Mexico has taken advantage of us in another way as well: gangs, drug traffickers and cartels have freely exploited our open borders and committed vast numbers of crimes inside the United States. The United States has borne the extraordinary daily cost of this criminal activity, including the cost of trials and incarcerations. Not to mention the even greater human cost.

Trump’s statement reinforces a popular stereotype: that Mexicans are inherently criminal. These types of comments reflect a xenophobic and racist undercurrent to American culture and serve to further marginalize communities of color that are quickly becoming a major voting bloc nationally.

According to a report by the American Immigration Council published in 2015, immigrants are less likely to engage in criminal-activity than native-born Americans. Yet, policy makers continue to use fear and stereotypes to influence immigration laws. Furthermore, Mexican immigration has declined since 2000. According to the Pew Research Center, many Mexican immigrants have returned home (140,000 between 2009-2014). And, as of 2014, Mexican immigrants made up 27.6% of the immigration population (down from 29% in 2000). In 2014, unauthorized immigrants from Mexico made up 52% of this population, however, undocumented immigration from other parts of the world, such as Asia, Central American, and sub-Saharan Africa, accounted for the other 48%. The political conversation regarding immigration, however, continues to focus on “illegal criminal immigration” from Mexico.

As I discussed in a previous blog post on the child migrant crisis, rhetorical tactics of fear have been a central Republican strategy for swaying voters. With his overt racism, xenophobia, and nationalism, Trump has latched onto a fears that there is a border crisis and has expanded it to also include Muslims. This is most evident in his 10-point immigration plan.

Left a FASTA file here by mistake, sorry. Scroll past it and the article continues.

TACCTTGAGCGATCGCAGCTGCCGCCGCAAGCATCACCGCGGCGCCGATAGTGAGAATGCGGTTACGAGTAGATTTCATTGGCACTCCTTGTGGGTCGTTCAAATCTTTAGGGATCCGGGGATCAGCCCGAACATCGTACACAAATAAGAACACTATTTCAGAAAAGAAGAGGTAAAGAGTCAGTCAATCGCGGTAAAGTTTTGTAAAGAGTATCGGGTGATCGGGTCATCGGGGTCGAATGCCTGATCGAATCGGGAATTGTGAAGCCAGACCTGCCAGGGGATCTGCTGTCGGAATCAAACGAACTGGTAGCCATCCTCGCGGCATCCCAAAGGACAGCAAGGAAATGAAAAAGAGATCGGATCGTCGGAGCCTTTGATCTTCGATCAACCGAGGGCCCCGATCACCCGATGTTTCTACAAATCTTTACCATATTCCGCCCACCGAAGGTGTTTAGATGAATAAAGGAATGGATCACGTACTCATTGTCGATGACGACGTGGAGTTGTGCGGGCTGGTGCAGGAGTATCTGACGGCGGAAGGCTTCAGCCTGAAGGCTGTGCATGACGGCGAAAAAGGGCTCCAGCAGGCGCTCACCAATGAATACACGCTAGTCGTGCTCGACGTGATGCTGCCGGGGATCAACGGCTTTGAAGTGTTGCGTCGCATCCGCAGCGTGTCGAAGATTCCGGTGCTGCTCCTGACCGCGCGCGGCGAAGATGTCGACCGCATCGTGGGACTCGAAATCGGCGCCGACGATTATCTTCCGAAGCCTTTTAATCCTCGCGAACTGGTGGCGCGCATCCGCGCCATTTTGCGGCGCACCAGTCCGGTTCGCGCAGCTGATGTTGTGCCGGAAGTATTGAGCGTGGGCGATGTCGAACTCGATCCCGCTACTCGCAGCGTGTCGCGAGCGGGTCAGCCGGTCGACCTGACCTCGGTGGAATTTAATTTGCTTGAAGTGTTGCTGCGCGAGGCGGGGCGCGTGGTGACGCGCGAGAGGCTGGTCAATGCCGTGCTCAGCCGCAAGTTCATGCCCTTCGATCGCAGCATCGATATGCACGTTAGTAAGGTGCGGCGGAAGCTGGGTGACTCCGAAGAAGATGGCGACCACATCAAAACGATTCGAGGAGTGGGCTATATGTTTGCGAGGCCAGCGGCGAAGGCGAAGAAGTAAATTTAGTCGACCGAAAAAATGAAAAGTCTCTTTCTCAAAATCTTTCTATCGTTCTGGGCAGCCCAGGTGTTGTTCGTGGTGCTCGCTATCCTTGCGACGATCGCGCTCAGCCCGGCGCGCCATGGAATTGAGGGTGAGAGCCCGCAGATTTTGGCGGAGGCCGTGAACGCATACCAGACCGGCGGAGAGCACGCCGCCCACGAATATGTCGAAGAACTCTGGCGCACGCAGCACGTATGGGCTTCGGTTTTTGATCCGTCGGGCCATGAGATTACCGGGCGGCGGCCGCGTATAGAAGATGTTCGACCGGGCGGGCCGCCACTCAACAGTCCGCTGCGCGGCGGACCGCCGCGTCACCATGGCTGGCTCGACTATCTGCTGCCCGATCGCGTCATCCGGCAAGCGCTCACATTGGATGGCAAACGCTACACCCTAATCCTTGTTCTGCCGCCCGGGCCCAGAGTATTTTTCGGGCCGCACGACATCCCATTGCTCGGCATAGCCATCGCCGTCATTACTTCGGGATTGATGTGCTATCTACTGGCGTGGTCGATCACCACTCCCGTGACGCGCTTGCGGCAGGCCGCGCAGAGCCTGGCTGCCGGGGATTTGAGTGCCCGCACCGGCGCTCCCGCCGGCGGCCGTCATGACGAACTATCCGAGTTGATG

Conversely, Hillary Clinton calls for comprehensive immigration reform that would provide a pathway to citizenship for current undocumented immigrants and support young undocumented people who were brought to the U.S. when they were children. Clinton’s plan makes an explicit distinction between immigrants with a violent criminal background and those who arrive to the U.S. looking for expanded opportunities.

Part of Clinton’s plan attempts to remediate current conditions that marginalize immigrant populations; this includes for-profit family detention centers that flourished under the Obama administration, and moving forward on DAPA and the expansion to DACA.

According to the nonpartisan Committee for a Responsible Federal Budget, Clinton’s immigration plan “would [also] boost economic output from the projected long-run growth rate of 2% to 2.3% a year on average, while Trump’s more restrictive policies would trim GDP growth from 2% to 1.7% over the next decade.” For Clinton’s plan, this translates to an additional $100 billion to the overall economy. Trump’s plan, however, would result in an additional $50 billion to the overall debt.

Both Democratic and Republican candidates (and presidents) have engaged in tactics that marginalize, vilify, and criminalize immigrant populations(particularly Mexican and, more recently, Muslim populations). However, with the growing numbers of naturalized immigrants, particularly from Latin America, the Democratic Party is focused on creating comprehensive policies that target immigrant-populations that are likely to vote Democratic in the future.